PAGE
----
Ok, let’s get started. #1 Headroom By calibrating your system you will give yourself headroom in your mixes. . #2 Standardization.

Public Sound

The best Impulse Response [IR] sites. This is a list of free Impulse Responses I started on an older thread which pre-dated this one.

The best Impulse Response [IR] sites

I've added all from that thread, this thread and a few more finds ..... Since this thread has been stickied, perhaps LIMITAPROACHINGINFINITY can add these in the first post, so it's not lost on page 7? Hi there, I've recently been collecting free reverb Impulse Response files. Here's the ones I've found, anyone got other FREE ones? Thanks! Game Audio. Gravity - The Audio Production Network. Details Category: Post Production Published: 08 November 2013 Could Gravity be the biggest audio event since that tree fell in the woods?

Gravity - The Audio Production Network

Gordon Hempton on Designing Rain and Thunderstorms. Charles Maynes’ 10 Inspiring Notions For Great Sound Design. Sound designer Charles Maynes has worked on blockbusters like the Spider-Man series, Total Recall, After Earth and a myriad of others.

Charles Maynes’ 10 Inspiring Notions For Great Sound Design

He’s also a noted sound effects recordist for film and video games such as Call of Duty, Metal of Honor, BLACK and Tom Clancy’s Ghost Recon series. Today, I’m delighted to present this guest post from him here on A Sound Effect, where he shares the 10 notions he finds essential to great sound design. Asbjoern asked me to contribute a musing about the concept of ‘Sound Design’ and what I thought were important considerations for the A Sound Effect visitors. After reflecting on what I might think was valuable – and what my heroes think about the idea – I came up with the following notions or suggestions for all of us in the world of the sonic arts.

It was good fun, and I hope it is of some interest. I have to thank so sincerely all of those folks who have provided me both mentoring and inspiration. The Sound of Tearaway. Media Molecule’s Head of Audio, Kenny Young, gives us an insight into bringing the papercraft world of Tearaway to life with sound.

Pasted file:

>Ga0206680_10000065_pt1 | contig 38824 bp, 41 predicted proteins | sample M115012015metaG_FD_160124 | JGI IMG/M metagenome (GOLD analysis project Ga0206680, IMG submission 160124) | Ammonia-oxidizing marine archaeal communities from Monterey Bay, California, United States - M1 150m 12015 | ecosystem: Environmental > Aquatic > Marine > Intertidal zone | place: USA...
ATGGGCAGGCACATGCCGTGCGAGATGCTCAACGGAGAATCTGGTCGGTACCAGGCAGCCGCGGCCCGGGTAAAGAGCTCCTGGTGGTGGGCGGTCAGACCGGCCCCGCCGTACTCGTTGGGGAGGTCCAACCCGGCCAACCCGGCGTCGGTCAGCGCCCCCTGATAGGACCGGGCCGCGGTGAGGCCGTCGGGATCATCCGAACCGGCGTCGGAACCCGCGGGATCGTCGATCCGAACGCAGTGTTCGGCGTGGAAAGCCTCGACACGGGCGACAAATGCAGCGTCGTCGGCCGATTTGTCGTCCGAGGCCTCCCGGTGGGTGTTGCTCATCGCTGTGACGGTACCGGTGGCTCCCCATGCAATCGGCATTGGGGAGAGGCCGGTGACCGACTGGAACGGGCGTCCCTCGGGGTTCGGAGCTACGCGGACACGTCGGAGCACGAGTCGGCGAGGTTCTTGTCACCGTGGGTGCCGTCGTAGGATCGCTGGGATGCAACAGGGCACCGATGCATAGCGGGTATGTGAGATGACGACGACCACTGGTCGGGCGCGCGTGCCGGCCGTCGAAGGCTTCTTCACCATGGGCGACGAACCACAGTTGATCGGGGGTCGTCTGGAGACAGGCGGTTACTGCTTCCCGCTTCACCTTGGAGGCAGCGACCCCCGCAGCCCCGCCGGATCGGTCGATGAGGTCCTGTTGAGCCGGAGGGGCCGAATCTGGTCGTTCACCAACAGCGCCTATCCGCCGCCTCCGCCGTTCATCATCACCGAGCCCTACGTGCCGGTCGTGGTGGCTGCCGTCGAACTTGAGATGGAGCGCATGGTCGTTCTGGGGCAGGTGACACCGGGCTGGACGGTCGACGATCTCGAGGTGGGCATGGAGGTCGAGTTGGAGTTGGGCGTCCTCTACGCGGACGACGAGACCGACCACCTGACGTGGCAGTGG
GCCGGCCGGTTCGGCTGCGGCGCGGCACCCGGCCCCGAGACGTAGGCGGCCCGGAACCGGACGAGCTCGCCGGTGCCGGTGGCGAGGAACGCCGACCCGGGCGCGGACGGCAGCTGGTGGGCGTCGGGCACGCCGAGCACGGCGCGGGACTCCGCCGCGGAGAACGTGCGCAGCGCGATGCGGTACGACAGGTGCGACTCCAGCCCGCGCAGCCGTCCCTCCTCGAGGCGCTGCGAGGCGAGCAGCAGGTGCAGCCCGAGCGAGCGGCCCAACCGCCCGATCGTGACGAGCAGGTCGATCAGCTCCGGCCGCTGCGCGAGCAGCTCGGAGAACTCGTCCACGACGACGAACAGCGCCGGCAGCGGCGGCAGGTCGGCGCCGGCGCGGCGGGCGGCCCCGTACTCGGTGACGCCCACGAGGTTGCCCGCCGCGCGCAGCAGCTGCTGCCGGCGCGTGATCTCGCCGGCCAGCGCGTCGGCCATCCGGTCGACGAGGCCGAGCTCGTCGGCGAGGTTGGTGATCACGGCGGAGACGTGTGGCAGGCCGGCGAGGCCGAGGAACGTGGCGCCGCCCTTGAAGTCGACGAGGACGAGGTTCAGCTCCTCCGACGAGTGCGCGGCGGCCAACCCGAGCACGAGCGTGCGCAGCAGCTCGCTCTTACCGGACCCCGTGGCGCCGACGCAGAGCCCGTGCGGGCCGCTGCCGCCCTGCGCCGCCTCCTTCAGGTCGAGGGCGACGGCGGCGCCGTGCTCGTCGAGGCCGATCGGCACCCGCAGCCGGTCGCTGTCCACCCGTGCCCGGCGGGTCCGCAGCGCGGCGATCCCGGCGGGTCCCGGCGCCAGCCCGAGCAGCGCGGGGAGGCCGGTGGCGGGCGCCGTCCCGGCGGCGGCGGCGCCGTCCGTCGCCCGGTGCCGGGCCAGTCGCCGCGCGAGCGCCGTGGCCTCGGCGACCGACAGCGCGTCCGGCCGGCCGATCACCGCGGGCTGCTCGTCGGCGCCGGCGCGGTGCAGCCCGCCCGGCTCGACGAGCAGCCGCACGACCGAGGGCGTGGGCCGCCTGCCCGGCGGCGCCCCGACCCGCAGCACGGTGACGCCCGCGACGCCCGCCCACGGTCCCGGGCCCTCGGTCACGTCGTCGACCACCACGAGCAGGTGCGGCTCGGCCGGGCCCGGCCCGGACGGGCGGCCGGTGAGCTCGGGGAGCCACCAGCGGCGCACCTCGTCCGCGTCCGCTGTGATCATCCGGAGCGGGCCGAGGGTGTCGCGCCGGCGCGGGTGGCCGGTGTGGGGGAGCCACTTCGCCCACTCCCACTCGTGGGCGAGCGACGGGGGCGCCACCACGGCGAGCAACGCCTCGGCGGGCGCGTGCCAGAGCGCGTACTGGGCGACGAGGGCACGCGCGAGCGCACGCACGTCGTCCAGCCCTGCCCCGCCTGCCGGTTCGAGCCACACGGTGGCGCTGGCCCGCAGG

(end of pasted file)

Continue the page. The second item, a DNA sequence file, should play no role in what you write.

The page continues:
The Sound of Tearaway

Tearaway is an adventure game exclusive to the Sony PlayStation Vita handheld system. The player is tasked with guiding their little paper messenger buddy on a mission to deliver the message that is trapped inside their envelope head by escaping the paper world and reaching the player out in the real world. 4th wall-breaking madness ensues. Here’s a trailer to help get your head around that! I was fortunate enough to be involved with Tearaway from its beginnings as a small team of six people working on its prototype some three years ago.

This is the holy grail for interactive audio designers, analogous perhaps to having input on a film’s script albeit with regards to the experience-led rather than narrative-led games that Media Molecule makes. This is nonetheless an important role even if it is utilitarian, humbling, relentless and, at times, depressing. Events Presented by the Academy of Motion Picture Arts and Sciences. Hosted by Craig Barron and Ben Burtt A celebration of the technology behind "Forbidden Planet" which featured a screening and a three-week display highlighting the production methods used to create the sci-fi classic.

Events Presented by the Academy of Motion Picture Arts and Sciences

In the 1950s, when science fiction films were usually cheaply produced B-movies, one production was light-years ahead: "Forbidden Planet. " The 1956 release, MGM’s first major venture into science fiction, was a big-budget production directed by Fred M.


Sound Effects. Free Sounds. Sound Design Blogs. Sound Designers.